Being a traditional liberal academic, there is no love lost between me and the Bush Administration. But social psychological research offers a more nuanced take from others I have heard on what happened in the run up to the Iraq War. It is a take that fits comfortably between the Left’s position that Bush, Cheney and company deliberately manufactured a case for war against Iraq (i.e., they lied), and the Right’s position that any reasonable person would have come to the same conclusion about Iraqi WMDs based on the available intelligence.
The Bush administration clearly wanted to believe that Saddam Hussein had an active WMD program. This belief fit both with their general ideological worldview and their specific foreign policy agenda, and there was obviously some foundation for reasonable people to believe that it might be true. When decision makers approach a judgment with a clear preferred outcome, however, this preference biases the processing of information in subtle, unintentional, but potentially powerful ways. One involves a process I have referred to in the past as motivated skepticism.
Research suggests that information that supports a preferred judgment outcome receives relatively little intellectual challenge and its validity is often accepted at face value. It makes us feel good when information supports what we want to believe, and this dampens our tendency to question it. Information that challenges our preferred conclusion, on the other hand, stimulates a more skeptical response. This information makes us feel bad, and this prods us to question its validity more vigorously. Almost inevitably, uncertainty about unwelcome news arises as no information is completely without flaws or is impervious to alternative explanation.
In short, information we don’t want to believe is simply subjected to a higher standard of proof than is information we do want to believe. This does not occur deliberately, and does not allow us to create support for desired beliefs out of whole cloth. But it does tip the judgment scales in favor of our preferred conclusion, and it does so in a way that is subtle enough not to offend our sense of our own objectivity.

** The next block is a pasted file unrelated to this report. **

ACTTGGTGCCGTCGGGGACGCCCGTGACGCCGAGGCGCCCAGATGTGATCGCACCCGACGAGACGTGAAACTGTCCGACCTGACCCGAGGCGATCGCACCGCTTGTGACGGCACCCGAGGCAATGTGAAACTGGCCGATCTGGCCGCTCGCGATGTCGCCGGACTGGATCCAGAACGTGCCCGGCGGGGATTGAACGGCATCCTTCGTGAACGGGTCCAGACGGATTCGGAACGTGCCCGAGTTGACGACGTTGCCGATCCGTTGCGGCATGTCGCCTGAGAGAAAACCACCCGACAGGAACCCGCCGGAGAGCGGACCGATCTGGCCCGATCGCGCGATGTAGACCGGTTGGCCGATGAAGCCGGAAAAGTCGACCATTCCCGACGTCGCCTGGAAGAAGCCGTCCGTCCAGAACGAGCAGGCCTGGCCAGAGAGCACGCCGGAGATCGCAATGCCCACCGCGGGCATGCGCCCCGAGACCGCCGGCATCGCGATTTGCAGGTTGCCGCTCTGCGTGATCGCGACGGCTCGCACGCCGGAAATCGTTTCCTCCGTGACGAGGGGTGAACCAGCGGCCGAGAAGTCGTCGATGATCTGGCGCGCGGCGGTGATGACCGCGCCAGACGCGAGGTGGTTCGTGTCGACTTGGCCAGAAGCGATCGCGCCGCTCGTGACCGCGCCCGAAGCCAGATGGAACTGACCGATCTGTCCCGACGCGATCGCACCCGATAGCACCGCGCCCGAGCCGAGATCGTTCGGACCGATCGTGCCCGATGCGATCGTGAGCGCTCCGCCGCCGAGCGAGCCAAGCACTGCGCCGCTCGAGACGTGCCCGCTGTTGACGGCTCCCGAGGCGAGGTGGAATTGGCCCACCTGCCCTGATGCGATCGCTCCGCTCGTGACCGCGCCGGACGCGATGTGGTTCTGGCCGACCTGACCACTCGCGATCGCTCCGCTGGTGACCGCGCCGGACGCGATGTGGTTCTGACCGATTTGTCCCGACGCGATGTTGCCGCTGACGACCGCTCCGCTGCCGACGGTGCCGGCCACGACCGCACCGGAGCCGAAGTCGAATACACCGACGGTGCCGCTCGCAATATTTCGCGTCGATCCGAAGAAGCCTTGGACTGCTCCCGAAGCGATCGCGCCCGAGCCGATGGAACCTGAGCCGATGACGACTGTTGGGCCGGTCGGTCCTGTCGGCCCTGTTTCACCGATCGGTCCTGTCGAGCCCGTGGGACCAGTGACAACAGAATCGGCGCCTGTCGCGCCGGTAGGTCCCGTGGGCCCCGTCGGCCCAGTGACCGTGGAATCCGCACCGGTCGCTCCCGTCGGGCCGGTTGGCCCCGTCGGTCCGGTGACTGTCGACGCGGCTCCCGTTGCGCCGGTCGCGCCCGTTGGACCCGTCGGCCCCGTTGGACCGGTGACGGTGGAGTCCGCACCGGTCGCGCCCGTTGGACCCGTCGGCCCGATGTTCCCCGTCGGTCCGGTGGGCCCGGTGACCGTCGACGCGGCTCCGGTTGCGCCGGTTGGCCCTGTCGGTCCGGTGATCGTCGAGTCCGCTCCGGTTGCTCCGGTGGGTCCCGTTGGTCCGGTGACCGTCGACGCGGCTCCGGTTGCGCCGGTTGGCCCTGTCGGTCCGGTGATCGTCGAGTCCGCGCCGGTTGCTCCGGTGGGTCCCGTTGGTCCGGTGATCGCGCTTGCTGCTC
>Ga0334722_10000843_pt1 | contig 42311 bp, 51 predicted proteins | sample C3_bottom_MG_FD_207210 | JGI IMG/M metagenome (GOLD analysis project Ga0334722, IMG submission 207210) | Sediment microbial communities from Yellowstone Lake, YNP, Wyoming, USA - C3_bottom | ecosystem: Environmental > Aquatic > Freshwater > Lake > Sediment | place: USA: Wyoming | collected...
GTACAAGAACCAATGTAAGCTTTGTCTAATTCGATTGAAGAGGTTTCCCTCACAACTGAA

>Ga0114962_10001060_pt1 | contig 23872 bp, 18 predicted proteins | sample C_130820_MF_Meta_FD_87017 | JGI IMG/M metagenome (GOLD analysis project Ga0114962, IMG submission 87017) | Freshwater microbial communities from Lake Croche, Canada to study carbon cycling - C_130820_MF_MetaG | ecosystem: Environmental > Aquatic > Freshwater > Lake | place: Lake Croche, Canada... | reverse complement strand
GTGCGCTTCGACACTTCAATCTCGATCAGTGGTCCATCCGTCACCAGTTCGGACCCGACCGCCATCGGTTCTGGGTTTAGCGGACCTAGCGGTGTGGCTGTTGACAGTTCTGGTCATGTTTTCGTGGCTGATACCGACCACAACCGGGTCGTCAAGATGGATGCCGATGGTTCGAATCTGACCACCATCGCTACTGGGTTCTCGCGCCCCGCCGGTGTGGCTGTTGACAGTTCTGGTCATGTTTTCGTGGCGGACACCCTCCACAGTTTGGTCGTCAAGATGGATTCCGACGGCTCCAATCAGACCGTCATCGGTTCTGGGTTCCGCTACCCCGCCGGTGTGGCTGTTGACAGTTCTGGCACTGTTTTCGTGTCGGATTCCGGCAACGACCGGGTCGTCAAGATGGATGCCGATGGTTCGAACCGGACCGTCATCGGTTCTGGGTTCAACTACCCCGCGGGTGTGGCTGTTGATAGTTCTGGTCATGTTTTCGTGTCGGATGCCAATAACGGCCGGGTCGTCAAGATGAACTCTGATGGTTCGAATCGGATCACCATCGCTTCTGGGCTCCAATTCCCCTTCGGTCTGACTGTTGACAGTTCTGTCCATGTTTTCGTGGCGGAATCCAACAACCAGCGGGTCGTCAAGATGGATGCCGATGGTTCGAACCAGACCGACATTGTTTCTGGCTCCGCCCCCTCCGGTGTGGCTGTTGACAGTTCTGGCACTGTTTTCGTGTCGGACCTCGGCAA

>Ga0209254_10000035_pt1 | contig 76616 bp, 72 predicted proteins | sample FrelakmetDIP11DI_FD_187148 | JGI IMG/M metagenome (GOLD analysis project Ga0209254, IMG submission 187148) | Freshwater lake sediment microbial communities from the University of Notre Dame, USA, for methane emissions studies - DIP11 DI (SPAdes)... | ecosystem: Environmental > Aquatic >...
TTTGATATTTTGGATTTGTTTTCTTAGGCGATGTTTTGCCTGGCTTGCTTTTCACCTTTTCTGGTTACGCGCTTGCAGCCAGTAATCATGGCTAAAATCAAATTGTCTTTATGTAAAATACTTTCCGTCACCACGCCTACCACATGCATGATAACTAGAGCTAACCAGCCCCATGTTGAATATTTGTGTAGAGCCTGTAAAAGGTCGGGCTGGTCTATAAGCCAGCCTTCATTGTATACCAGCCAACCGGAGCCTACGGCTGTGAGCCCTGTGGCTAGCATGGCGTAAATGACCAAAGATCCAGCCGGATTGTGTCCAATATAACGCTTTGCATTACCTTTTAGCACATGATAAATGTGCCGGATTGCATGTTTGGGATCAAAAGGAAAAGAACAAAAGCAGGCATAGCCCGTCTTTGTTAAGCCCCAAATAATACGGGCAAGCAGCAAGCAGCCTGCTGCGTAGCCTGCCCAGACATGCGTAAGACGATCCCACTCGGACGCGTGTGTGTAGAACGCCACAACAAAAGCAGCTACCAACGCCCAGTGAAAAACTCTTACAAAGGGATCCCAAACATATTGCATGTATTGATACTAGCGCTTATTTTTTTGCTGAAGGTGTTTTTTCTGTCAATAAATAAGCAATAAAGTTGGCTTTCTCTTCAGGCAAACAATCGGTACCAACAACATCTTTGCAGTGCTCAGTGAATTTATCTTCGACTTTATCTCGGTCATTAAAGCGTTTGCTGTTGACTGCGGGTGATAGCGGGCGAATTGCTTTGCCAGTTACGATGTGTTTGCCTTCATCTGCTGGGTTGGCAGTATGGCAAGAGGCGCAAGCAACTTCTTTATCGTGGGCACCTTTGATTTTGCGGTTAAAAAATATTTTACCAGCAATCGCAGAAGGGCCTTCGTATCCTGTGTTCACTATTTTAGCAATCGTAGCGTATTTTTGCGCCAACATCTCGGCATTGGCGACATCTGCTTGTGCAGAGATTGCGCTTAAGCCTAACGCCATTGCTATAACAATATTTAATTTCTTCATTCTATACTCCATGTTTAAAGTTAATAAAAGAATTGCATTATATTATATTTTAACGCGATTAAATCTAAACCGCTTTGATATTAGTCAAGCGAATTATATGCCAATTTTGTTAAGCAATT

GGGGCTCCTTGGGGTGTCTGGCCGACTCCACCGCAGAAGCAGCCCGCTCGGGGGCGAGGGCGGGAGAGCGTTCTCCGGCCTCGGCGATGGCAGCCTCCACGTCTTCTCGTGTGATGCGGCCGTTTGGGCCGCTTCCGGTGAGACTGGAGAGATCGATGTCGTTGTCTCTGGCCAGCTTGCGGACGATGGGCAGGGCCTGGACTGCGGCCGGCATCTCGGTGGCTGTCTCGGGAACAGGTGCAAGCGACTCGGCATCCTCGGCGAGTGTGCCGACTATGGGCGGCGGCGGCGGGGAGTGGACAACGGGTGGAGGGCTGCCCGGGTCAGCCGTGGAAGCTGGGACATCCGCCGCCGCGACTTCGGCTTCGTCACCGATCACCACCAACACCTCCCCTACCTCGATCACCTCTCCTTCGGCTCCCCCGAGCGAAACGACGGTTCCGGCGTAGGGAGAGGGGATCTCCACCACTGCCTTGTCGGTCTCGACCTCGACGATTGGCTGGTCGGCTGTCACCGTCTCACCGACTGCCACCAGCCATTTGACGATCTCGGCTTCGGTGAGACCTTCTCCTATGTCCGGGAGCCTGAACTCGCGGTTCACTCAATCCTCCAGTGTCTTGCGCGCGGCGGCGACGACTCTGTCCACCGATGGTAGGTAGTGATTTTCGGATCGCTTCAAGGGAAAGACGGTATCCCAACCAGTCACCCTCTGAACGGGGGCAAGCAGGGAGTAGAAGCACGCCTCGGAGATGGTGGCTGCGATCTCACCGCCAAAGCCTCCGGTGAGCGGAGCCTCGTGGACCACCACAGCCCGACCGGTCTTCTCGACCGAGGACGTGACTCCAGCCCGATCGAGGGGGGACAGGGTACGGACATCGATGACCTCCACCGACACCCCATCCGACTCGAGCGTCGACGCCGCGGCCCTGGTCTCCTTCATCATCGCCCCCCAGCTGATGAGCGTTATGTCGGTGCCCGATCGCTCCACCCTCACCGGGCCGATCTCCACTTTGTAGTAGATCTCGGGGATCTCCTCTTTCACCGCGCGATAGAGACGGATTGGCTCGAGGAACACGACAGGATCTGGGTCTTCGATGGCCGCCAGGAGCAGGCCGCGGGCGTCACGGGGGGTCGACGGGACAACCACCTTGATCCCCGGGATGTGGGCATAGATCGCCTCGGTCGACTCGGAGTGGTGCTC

Motivated skepticism seems an apt characterization of how the Bush Administration dealt with the mix of intelligence information they received about Iraqi WMDs during the months prior to the decision to invade. In a 2006 interview with the late Ed Bradley on 60 Minutes (video here), retired CIA official Tyler Drumheller described how individuals who came bearing information supporting the existence of an Iraqi WMD program were accepted as solid informants (even in some cases where their credibility was questionable enough to earn them a nickname like “Curveball”). When informants brought forth information that questioned the WMD theory, however, that information was treated more skeptically, its reliability often questioned because of the lack of a second corroborating informant.
“So you’re saying that if there was a single source and that information from that source backed up the case they were trying to build, then that single source was ok, but if it didn’t, then the single source was not ok, because he couldn’t be corroborated,” Bradley asked in that 60 Minutes interview. “Unfortunately, that’s what it looks like,” Drumheller replied.